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United States District Court, N.D. Illinois, Eastern Division

September 20, 2005.

MOUA VANG Plaintiff,
REDA AUTO PORT Defendants.

The opinion of the court was delivered by: DAVID COAR, District Judge


Before this Court are parties' cross-motions for summary judgment.


  Plaintiff Moua Vang, a Wisconsin resident, ("Vang" or "Plaintiff") purchased a 1994 Lexus LS 400 from Veda Auto Port ("Veda" or "Defendant"), a used car dealership in Villa Park, Illinois, on November 26, 2003. The purchase price was $6,800.00. Vang and Veda's president, Kenny Reda, completed and signed a Bill of Sale on November 26, 2003, which reflected a mileage of 142,018. The Bill of Sale included a hand-written notice that the car carried a "REBUILT vehicle frame warranty 30 days." When he bought the Lexus, Vang states that the odometer also read 142,018. At the time he purchased the Lexus at issue in this case, Vang had been looking at used 1994 Lexus cars for "a while." He had been to see more than one other possible purchase. On the day prior to the sale, Vang test-drove the Lexus, going up to approximately 55 or 60 miles per hour. The Bill of Sale form provided a box to check if the mileage disclosed was not the actual mileage of the automobile in question. This box remained unchecked. Approximately two weeks after the sale, Vang received the title to the Lexus via mail delivery. Kenny Reda, president of Reda Auto Port, signed the statutory mileage disclosure on the reverse side of the title and disclosed a mileage of 142,018. The front of the title document listed the Vehicle Identification Number of the Lexus, the year, make and model, and the owner's name and address. The pre-printed section of the title included an odometer reading and a space marked "Legend(s)." A sticker printed with a bar code was affixed to the title in such a way that it completely covered the "Legend(s)" space and partially covered the "Odometer" reading. An odometer reading beginning with "07392" was, however, visible. The owner on the title was identified as Auto Connect Incorporated, a Hammond, Indiana entity. The front of the title indicated that Auto Connect Incorporated sold the Lexus to Reda Auto Port on September 30, 2003. The reverse of the title had three spaces for re-assignment by dealer information. The first of these spaces had been completed, identifying the dealership at Reda Auto Port and the Purchaser as Moua Vang. In addition, the form specified that the registered dealer "certif[ied] to the best of [its] knowledge that the odometer reading is the actual mileage of the vehicle" unless one of two exceptions was met. The vehicle's mileage was filled in the space provided as 142,018. Neither of the two boxes for exceptions to the actual mileage were checked.*fn1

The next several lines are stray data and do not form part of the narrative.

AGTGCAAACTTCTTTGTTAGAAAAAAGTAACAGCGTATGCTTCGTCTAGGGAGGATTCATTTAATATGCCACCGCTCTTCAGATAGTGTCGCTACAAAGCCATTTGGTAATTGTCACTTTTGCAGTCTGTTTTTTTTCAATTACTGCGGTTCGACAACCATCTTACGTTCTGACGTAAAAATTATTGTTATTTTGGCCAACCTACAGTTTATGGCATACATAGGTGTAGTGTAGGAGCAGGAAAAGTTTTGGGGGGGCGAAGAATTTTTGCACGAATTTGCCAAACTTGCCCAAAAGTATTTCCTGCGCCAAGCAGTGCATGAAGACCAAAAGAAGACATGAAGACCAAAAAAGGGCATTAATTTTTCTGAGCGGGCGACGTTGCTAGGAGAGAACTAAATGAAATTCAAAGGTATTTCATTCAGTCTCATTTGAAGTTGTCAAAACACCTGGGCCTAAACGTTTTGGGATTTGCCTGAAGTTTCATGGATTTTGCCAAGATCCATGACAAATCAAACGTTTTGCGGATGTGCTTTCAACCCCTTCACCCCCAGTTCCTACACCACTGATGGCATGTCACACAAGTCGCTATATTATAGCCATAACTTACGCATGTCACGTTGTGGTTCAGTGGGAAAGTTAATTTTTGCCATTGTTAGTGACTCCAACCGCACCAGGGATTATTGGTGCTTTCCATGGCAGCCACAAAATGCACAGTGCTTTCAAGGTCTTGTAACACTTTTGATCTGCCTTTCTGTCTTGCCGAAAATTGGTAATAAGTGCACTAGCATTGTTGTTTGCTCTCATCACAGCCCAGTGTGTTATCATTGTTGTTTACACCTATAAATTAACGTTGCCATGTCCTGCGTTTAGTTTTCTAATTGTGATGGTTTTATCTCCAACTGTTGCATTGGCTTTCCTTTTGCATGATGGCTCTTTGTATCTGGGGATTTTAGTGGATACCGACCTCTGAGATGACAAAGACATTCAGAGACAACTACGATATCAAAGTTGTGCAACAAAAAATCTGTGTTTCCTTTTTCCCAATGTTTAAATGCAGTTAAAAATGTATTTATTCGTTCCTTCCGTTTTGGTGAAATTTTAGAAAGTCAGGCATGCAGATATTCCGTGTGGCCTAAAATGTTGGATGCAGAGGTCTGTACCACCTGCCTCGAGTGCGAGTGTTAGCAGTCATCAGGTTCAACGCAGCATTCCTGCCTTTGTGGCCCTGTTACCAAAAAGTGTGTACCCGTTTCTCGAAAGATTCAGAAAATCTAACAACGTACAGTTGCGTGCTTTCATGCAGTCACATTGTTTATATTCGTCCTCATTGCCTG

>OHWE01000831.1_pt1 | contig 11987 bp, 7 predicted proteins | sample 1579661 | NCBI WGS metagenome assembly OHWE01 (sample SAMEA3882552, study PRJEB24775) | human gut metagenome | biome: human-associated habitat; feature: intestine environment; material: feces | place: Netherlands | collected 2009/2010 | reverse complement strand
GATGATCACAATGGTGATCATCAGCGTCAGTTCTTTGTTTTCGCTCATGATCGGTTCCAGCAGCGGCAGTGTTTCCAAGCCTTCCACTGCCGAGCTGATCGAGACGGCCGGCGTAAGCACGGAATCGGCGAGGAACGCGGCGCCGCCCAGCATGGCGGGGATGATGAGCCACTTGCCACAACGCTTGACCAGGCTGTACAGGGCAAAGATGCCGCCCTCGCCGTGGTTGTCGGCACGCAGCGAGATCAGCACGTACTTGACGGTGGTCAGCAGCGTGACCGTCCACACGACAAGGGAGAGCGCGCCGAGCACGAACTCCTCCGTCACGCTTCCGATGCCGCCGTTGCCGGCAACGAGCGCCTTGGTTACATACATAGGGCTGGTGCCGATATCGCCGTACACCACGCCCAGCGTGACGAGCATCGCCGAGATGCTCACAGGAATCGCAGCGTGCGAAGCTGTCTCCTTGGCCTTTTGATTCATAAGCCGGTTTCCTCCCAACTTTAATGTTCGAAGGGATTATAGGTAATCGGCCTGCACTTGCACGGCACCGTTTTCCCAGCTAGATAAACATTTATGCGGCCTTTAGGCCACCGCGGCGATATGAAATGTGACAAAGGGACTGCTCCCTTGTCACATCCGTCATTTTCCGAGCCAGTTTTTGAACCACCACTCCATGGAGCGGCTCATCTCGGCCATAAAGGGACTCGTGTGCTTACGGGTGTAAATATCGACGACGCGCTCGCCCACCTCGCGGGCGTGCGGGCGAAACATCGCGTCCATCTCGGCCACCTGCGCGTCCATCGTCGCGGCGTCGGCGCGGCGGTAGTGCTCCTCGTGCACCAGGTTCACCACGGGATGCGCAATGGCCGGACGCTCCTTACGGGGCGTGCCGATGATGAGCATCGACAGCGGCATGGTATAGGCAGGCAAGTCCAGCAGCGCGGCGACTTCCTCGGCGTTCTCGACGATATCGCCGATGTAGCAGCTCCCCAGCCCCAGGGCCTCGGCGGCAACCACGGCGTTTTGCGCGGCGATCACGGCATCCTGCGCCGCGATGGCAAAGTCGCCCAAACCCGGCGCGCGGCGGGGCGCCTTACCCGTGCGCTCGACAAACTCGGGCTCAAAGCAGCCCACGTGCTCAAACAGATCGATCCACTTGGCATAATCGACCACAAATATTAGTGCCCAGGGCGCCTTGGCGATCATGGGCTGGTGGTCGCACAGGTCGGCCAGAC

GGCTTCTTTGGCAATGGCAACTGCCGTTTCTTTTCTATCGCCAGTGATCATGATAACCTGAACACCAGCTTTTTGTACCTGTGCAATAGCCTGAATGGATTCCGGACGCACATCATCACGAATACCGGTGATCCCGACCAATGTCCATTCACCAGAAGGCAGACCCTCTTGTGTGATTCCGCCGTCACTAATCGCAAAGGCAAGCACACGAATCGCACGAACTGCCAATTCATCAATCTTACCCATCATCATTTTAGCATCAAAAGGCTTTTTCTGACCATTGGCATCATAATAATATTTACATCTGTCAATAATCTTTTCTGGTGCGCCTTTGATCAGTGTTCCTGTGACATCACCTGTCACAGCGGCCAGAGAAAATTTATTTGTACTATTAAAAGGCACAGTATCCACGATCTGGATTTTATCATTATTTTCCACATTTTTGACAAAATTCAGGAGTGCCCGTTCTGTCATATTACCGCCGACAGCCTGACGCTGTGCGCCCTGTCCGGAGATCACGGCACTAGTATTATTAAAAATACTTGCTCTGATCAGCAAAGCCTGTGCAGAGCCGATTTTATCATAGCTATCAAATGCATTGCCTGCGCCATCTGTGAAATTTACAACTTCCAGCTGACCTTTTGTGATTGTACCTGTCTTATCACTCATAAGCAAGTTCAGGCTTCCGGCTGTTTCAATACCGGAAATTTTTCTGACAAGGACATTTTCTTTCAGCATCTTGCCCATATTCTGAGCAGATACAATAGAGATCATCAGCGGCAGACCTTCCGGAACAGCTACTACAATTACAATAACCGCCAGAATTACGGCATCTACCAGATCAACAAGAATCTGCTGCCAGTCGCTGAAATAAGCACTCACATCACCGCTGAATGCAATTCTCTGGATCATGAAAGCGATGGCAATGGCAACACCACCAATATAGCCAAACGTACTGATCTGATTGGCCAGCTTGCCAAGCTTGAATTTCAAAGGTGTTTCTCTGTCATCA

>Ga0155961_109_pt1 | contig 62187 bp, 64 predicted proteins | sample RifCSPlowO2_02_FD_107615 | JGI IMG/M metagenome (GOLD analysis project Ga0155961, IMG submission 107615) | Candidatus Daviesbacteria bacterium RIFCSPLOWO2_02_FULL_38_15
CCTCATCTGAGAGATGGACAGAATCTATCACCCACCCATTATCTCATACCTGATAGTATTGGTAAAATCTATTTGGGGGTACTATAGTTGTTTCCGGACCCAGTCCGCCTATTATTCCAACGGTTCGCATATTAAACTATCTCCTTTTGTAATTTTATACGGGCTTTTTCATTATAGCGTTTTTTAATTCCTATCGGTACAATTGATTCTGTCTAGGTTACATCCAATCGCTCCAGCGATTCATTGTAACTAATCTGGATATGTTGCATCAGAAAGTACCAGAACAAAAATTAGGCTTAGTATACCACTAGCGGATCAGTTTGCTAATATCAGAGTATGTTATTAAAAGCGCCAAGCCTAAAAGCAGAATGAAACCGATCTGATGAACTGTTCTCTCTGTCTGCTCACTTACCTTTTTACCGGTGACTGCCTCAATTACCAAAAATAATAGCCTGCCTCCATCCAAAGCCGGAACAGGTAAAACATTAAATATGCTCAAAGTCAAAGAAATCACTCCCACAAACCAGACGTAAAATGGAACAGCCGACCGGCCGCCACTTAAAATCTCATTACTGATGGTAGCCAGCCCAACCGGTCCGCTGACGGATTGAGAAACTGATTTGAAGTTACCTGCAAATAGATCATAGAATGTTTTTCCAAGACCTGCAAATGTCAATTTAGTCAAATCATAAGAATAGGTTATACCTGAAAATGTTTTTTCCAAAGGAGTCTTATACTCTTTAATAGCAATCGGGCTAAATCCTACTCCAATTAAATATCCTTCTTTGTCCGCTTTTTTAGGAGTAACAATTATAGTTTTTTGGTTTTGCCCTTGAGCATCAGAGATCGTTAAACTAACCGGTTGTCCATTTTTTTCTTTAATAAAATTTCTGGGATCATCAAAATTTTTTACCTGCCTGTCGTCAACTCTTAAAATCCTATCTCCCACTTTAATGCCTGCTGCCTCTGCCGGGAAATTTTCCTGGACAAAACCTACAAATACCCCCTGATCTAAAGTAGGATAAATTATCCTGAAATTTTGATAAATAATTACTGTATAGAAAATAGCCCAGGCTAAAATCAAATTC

Between November 26, 2003, and April 2005, Vang put approximately 7,000 miles on the car. He drove it several times a week, sometimes more often. When he purchased it, he stated that the brakes were "a little shaky," but noted that he had gotten them repaired and that they subsequently operated normally. In addition, he noted that the hood latch sometimes did not catch on the first attempt and that the driver's door was occasionally hard to close in the winter months. Generally, however, Vang stated that the car performed fine.

  After receiving the Lexus' title from Reda Auto Port, Vang did not contact Reda. Instead, he had his local Wisconsin attorney send a letter to Reda, asking for a refund of $3,000 plus attorney's fees because of what his attorney described as misrepresentations about the vehicle. Specifically, Vang's attorney noted that the title described the Lexus as a "Rebuilt Vehicle" and stated that "Odometer-is not actual." At some later date, Vang retained a Chicago-area attorney, who sent a subsequent letter to Reda Auto Port. This letter*fn2 stated that Vang revoked acceptance of the Lexus, cancelled his contract, and demanded "a complete undoing of the transaction, meaning cancellation of the sales contract, buy-back of the car, and return of all [Vang's] money, plus $500.00 in attorney's fees." Def.'s L.R. 56.1(a)(1) Stmt., Ex. D. On June 24, 2004, Vang brought the present suit before this Court, alleging violations of the Federal Odometer Act, 49 U.S.C. § 32705, and related regulations, 49 C.F.R. § 580.5(c), (f), (h), the Magnusson-Moss Warranty Act, 15 U.S.C. § 2310(d), and the Illinois Commercial Code, 810 ILCS 5/1 et seq.


  As a threshold matter, this Court must address the issue of its jurisdiction over the claims asserted in Plaintiff's complaint. A Court may raise subject matter jurisdiction sua sponte at any time. Ruhrgas v. Marathon Oil Co., 526 U.S. 574, 577, 583 (1999). A. Subject Matter Jurisdiction Under Magnusson-Moss Warranty Act